0

I'm about to wire for a 7500 KW Generac generator which is something my nephew has already done. In his case the system was wired by an electrician using a double pole 50amp breaker at the panel and 100amp wire. The system worked flawlessly. Then years later, in an attempt to upgrade the system, he called upon a second electrician that rewired using double pole 30amp breakers and 30amp wire sighting that the Generac was only providing 30amps and that the way the system was wired was overkill. Made sense at the time but when the first emergency took place, and the generator put to use, it surged and blew its breaker, while the fridge and fish tank pump made unnerving sounds, while lights would flicker and wall switches failed to work? He has since rewired to original and things are back to working fine.

My electrician is on the same page as my nephews second electrician, and who am I to argue with a professional, but I fear the same results if I wire using the 30amp logic.

Can anyone tell me why the 50amp breaker/100amp wire works while the 30amp solution fails??? Are the watts unavailable to the house due to circuit size?

Kind Regards, Bewildered

4
  • 1
    Do you mean 7500W? 7500KW is like one of those "diesel gensets in a 20' box" size... Mar 4 '18 at 20:33
  • 7500KW: that's not a generator, it's a power station! Anyway: The most probable issue if the cord is long (longer than 10m) is that it may have a consistent voltage drop so bigger wire is required to carry the 'same' power.
    – DDS
    Mar 4 '18 at 22:32
  • @ThreePhaseEel 7500kw is more like "a gas turbine in a 20' container" sort of power. I don't believe a 7.5MW diesel would fit in a 40’ let alone a 20'. Mar 5 '18 at 0:18
  • @Harper -- yeah, you're right -- a diesel that size would be more like 1MW or so :P Mar 5 '18 at 4:41
2

There's nothing wrong with overdesign. Tearing out 100A-rated cable simply because it's "too big" is just wrong. I'm not saying you should oversize every wire, but if you are in an situation where the existing wire is larger than needed, it works in your favor.

However there is something wrong with overfusing. Fuses and breakers protect wiring and equipment. A breaker which is too large will not protect the equipment. That's not a worry if the generator has its own breaker onboard.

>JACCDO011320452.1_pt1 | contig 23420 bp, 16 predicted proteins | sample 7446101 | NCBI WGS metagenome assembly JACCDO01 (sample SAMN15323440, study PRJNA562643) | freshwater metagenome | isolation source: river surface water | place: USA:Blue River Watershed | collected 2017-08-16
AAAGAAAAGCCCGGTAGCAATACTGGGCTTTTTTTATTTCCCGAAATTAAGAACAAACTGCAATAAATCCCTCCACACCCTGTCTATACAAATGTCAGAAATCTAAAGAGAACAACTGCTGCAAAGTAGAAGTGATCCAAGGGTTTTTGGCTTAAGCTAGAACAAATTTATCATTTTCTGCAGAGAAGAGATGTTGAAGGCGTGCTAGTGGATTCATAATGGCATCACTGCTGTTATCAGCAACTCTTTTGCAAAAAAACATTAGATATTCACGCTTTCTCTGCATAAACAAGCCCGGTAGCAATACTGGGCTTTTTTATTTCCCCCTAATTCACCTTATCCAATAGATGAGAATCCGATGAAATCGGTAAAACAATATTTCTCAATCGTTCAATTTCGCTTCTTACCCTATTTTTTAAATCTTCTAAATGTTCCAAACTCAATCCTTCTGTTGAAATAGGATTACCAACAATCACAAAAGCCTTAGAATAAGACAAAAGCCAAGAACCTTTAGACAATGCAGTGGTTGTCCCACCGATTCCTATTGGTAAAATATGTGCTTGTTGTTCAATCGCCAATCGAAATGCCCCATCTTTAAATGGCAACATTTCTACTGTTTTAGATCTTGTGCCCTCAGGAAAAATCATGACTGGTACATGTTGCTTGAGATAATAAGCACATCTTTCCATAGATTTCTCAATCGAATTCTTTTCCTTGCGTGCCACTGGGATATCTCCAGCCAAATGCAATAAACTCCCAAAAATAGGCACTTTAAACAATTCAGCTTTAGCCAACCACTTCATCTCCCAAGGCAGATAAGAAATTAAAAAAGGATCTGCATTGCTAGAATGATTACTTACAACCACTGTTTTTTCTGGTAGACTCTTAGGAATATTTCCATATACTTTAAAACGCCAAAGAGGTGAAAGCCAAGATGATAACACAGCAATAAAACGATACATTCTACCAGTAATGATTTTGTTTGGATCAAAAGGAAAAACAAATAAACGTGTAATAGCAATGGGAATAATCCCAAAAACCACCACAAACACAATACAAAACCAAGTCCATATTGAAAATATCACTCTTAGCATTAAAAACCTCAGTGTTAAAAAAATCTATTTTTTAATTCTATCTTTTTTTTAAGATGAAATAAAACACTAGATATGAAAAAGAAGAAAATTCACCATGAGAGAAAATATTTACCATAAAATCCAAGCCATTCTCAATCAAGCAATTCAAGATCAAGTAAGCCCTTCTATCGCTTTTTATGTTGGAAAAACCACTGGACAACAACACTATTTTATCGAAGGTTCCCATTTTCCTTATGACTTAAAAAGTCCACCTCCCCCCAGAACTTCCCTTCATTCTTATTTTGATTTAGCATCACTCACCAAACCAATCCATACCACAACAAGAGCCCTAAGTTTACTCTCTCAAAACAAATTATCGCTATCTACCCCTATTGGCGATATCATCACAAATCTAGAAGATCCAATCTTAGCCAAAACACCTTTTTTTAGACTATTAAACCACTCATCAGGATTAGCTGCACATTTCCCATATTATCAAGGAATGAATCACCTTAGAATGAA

If the generator has its own fuse or breaker protection that is correct to protect the generator, then the input breaker in the panel is allowed to be larger than the generator. The original setup was fine.

5
  • Motors love to pull ridiculous amounts of current as they start up. Overkill is the safe way to go. Mar 5 '18 at 3:16
  • I agree with using larger wire than the gen set requires for the simple reason most gen sets have a basic derate of 1.39 from there continuous rating. Similar to inverse time breakers they can deliver 1.4 to 3x the rated value at a in rush condition, using the minimum wire size can have heating problems because most generators are pushed to the max. Fuses at the max are the limit also because just as inverse time breakers fuses will also pass about 3x there rated value for a period of time so bigger wire is always a good idea on generators.
    – Ed Beal
    Mar 5 '18 at 3:23
  • Is DERATE much like the SAFETY FACTOR on a bridge for example, where the weight rating is set below what a bridge can safely handle? In other words, the spec is set to 30amps but the generator may produce 40amps at times when it ramps up to satisfy demand? If this is what happens it would explain why the system acted the way it did with the 30amp solution. PS: Your insights are very helpful. Mar 5 '18 at 12:15
  • @DavidCastellucci Kinda, but with different motivations. The safety factor on a bridge is quite a lot about corrosion, metal fatigue, and other deterioration. It is also about static or dynamic loads that are beyond design basis, because people don't read "Weight Limit" signs. .....However generators do not have unlimited ability to answer surge loads, and they will bog if overloaded. This can happen if someone is careless about which loads they ask the gen to support. Mar 5 '18 at 15:06
  • David this is the same as your bridge example. Most generators have a running and peak value listed for example I have 1 generator that is 8500 watts but it's peak is 12000 or 13500 I don't remember the exact peak value but I purchased it because of the peak value and its efficiency rating, I have a large well pump and my 6kw gas arc welder /generator has trouble starting the pump because its peak value is only +8kw it will start the pump but it can take up to 3 minutes for generator to stabilize. This is hard on the generator, the motor being started and everything else that is being powered.
    – Ed Beal
    Mar 5 '18 at 15:21

Your Answer

By clicking “Post Your Answer”, you agree to our terms of service, privacy policy and cookie policy

Not the answer you're looking for? Browse other questions tagged or ask your own question.